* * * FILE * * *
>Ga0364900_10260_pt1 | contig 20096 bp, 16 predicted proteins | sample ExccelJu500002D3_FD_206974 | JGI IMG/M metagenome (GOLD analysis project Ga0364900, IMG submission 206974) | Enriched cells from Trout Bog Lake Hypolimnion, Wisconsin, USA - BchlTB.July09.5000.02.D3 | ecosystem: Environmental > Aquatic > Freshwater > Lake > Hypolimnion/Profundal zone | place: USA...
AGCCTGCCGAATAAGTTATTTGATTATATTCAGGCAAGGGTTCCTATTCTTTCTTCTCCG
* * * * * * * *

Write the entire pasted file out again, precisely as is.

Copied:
>Ga0364900_10260_pt1 | contig 20096 bp, 16 predicted proteins | sample ExccelJu500002D3_FD_206974 | JGI IMG/M metagenome (GOLD analysis project Ga0364900, IMG submission 206974) | Enriched cells from Trout Bog Lake Hypolimnion, Wisconsin, USA - BchlTB.July09.5000.02.D3 | ecosystem: Environmental > Aquatic > Freshwater > Lake > Hypolimnion/Profundal zone | place: USA...
AGCCTGCCGAATAAGTTATTTGATTATATTCAGGCAAGGGTTCCTATTCTTTCTTCTCCG